Set in English society before the 1832 Reform Bill, Wives and Daughters centers on the story of youthful Molly Gibson, brought up from childhood by her father. When he remarries, a new stepsister enters Molly's quiet life, the loveable, but worldly and troubling, Cynthia. The narrative traces the development of the two girls into womanhood within the gossiping and watchful society of Hollingford.
"It's not about the ending!"
When her father remarries, the honest, innocent Molly Gibson suddenly finds herself with a new stepsister, Cynthia, who is beautiful, worldly and impetuous. This would be more than enough to deal with, but the new wife is the deeply snobbish (and darkly secretive) Hyacinth. Thwarted love, scheming ambition and small-town gossip underlie the warmth, irony and brilliant social observation which link the relationships and the inevitable conflicts as profound change comes to rural England.
"A Masterpiece - I LOVE THIS BOOK!"
Molly Gibson lost her mother when she was a child. Any stepmother would have been a shock, but the new Mrs Gibson is a self-absorbed, silly little widow, and Molly's unhappiness is compounded by the realisation that her father has come to regret his second marriage.
"Superb! Story and Narration A++"
The Handfasted Wife is the story of the Norman Conquest from the perspective of Edith (Elditha) Swanneck, Harold's common-law wife. She is set aside for a political marriage when Harold becomes king in 1066. Determined to protect her children's destinies and control her economic future, she is taken to William's camp when her estate is sacked on the eve of the Battle of Hastings. She later identifies Harold's body on the battlefield, and her youngest son becomes a Norman hostage.
"Review more on performance"
Wives and Daughters, Elizabeth Gaskell's last novel, is regarded by many as her masterpiece. Molly Gibson is the daughter of the doctor in the small provincial town of Hollingford. Her widowed father marries a second time to give Molly the woman's presence he feels she lacks, but until the arrival of Cynthia, her dazzling stepsister, Molly finds her situation hard to accept. Intertwined with the story of the Gibsons is that of Squire Hamley and his two sons.
"This is a great book"
The enduring question has been: "Where did Cain get his wife?" The churches have not given an acceptable answer to this question. Their inability to answer this question creates great doubt as to the accuracy of the Bible. More and more Christians are giving up on defending the Bible. It is vitally important for Christians to be able to answer this question because it relates to defending the fact that all humans are descendants of Adam and Eve, and only their descendants can be saved. Cain's wife has been talked about in countries all over the world for hundreds of years.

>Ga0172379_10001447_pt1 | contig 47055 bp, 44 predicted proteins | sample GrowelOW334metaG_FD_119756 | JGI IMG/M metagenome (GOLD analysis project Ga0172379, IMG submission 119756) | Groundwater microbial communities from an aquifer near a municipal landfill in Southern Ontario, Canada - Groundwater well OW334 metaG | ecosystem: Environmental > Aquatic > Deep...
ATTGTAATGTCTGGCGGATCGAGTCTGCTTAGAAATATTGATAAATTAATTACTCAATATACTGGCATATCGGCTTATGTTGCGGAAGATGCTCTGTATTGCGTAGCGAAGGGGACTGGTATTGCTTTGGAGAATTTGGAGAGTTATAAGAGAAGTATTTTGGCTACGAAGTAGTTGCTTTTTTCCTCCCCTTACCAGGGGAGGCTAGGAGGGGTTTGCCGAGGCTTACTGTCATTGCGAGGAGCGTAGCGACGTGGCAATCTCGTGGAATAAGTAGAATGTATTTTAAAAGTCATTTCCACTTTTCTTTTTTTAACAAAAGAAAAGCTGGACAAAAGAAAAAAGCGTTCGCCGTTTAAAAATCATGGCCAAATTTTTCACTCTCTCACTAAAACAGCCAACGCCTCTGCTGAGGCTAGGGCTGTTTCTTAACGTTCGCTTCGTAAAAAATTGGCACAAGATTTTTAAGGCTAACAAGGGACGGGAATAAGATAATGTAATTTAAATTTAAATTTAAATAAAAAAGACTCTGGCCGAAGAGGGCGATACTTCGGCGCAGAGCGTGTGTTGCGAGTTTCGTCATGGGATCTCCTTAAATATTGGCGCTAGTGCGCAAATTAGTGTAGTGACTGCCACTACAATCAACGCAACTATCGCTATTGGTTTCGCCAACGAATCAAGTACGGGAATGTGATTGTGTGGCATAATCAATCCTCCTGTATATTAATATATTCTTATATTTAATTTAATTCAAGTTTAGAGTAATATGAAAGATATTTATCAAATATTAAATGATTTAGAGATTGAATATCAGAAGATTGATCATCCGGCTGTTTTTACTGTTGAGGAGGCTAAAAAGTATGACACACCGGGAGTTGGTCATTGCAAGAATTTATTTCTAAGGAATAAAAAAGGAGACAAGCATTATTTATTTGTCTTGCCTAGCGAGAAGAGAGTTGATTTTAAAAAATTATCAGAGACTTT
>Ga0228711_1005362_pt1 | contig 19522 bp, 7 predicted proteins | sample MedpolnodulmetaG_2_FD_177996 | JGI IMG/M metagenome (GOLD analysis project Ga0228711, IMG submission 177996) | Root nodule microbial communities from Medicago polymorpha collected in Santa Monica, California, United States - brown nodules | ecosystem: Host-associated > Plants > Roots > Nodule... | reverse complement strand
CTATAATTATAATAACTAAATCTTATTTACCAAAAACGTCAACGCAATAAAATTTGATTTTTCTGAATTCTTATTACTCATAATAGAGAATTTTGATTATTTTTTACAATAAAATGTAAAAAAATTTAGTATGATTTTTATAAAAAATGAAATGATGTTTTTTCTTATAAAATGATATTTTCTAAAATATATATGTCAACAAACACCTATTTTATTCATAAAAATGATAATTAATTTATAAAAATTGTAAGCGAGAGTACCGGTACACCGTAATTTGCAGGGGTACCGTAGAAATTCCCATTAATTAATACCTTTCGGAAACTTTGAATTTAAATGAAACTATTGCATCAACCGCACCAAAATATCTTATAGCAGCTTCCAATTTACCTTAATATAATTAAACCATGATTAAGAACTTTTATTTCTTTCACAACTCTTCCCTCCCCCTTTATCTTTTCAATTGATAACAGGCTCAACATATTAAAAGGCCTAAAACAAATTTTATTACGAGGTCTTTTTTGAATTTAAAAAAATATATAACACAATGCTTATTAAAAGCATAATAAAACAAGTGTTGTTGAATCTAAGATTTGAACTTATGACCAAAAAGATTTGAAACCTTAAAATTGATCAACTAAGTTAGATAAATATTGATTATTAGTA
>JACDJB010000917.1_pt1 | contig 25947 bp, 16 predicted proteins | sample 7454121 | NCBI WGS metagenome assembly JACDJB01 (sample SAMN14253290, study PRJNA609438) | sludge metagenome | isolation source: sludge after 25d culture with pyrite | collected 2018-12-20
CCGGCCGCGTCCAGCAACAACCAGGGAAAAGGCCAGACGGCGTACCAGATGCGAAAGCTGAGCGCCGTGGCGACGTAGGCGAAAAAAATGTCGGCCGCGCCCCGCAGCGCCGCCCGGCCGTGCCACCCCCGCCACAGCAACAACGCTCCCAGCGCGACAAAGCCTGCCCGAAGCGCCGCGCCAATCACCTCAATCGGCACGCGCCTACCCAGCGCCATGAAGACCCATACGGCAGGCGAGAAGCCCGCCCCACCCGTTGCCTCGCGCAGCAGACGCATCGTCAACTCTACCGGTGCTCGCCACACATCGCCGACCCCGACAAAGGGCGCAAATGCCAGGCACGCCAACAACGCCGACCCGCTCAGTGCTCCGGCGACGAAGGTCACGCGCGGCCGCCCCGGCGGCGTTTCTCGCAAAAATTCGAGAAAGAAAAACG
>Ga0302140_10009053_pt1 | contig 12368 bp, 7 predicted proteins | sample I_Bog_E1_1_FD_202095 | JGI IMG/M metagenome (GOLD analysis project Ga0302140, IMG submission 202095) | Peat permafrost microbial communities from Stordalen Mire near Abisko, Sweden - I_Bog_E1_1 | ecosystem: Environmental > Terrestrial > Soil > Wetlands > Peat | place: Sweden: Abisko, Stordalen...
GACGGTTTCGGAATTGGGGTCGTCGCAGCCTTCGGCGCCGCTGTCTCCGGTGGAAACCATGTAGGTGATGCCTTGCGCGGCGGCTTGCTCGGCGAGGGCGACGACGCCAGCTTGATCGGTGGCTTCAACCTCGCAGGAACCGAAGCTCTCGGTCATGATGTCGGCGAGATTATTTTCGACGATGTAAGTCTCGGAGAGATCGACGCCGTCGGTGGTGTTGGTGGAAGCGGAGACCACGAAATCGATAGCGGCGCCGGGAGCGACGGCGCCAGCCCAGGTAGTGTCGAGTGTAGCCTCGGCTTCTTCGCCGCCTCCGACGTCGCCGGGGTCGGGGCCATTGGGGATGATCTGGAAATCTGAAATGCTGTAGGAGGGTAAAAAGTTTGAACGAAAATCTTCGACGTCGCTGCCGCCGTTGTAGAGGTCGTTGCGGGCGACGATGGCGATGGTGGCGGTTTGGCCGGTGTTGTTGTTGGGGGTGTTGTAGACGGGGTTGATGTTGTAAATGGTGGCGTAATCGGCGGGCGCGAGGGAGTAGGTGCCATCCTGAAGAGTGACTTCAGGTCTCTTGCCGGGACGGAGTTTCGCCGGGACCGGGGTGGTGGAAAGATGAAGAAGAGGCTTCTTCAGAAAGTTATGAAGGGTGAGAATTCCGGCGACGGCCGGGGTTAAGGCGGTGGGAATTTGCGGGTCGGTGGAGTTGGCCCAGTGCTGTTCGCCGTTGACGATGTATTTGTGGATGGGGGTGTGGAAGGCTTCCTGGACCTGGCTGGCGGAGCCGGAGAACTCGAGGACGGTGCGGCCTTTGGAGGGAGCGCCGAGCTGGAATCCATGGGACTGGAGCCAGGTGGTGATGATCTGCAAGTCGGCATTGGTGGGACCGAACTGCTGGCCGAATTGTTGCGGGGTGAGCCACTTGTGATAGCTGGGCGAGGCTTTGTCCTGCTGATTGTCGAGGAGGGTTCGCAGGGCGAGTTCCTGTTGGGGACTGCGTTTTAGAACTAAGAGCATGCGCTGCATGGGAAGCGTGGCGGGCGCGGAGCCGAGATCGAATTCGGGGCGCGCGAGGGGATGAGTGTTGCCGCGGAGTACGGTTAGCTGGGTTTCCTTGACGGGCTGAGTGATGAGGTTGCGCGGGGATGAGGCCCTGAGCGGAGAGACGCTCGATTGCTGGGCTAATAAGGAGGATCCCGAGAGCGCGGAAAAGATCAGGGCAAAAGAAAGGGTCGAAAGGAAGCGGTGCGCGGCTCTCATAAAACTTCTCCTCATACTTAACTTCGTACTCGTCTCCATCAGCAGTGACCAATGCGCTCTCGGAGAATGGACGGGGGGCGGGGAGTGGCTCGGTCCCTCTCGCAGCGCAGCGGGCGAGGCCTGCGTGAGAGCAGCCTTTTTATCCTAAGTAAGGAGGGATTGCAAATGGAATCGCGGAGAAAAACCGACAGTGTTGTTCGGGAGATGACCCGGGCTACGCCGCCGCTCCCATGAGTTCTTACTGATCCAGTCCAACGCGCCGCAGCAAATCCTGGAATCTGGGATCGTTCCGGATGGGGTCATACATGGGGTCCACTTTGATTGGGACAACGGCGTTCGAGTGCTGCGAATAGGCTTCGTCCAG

"Too hard to swallow"
A mixture of poignant biography and marvelously entertaining social history, this is the story of diplomatic life as it has never been told before, seen through the eyes of the wives, daughters, and sisters who accompanied their men to the far corners of the globe.
"Daughters of Britannia"
Seventeen-year-old Molly Gibson worships her widowed father. But when he decides to remarry, Molly’s life is thrown off course by the arrival of her vain, shallow, and selfish stepmother. There is some solace in the shape of her new stepsister, Cynthia, who is beautiful, sophisticated and irresistible to every man she meets. Soon the girls become close, and Molly finds herself cajoled into becoming a go-between in Cynthia’s love affairs. But in doing so, Molly risks ruining her reputation in the gossiping village of Hollingford - and jeopardizing everything with the man she is secretly in love with.
"Highly Recommended if You're a Child at Heart"
A BBC Radio 4 full-cast dramatisation of Elizabeth Gaskell's classic novel of everyday provincial life in the 1820s, ‘Wives and Daughters’, first broadcast in the ‘Woman’s Hour Drama’ slots from 29 November 2010 - 10 December 2010.‘Wives and Daughters’ was written in the 1860s and serialised in the Cornhill Magazine. It is set in the 1820s and deals to a large extent with the position of women in society.
Selling My Virgin Step Daughter to the Neighbor: The Impregnated Sex Slave, Who Became a Wife tells the story of a stepfather who has a debt to repay to his very impatient neighbor. As the neighbor demands payment immediately, the only thing around that can satisfy the neighbor, and the stepfather's debt, is his 18-year-old virgin stepdaughter. He trades her away to the impatient neighbor so his debt can be satisfied and he can go on with his life. However, his stepdaughter begins a wild new adventure of sexual servitude and baby making.
After her husband's death, Gina Melrose becomes a "live-aboard" on his boat. Docked at a marina, she settles into a strange, borrowed existence. But this stillness is shattered when Ben's ex-wife, Reese, arrives with her daughter: an enigmatic little girl called Angel. After a bad start, Gina realizes that she's drawn to them. As pain and joy re-enter her world, Gina takes tentative steps towards the land of the living. This poignant novel explores the resilience of hope and the meaning of family.
From its early days in the 1920s, hardboiled crime fiction has been dominated by male writers. But throughout the 20th century, female writers like Shirley Jackson, Dorothy B. Hughes, and Joyce Harrington put their distinctive stamp on fiction’s seamy underbelly. Editor Sarah Weinman talks with Bob about these writers and her new anthology Troubled Daughters, Twisted Wives: Stories from the Trailblazers of Domestic Suspense.
John Lavey's relationship with his wife changed dramatically upon the arrival of his daughter. Hear how brand new parents learn to adapt in this live story from That Time of the Month, recorded in Nashville, TN.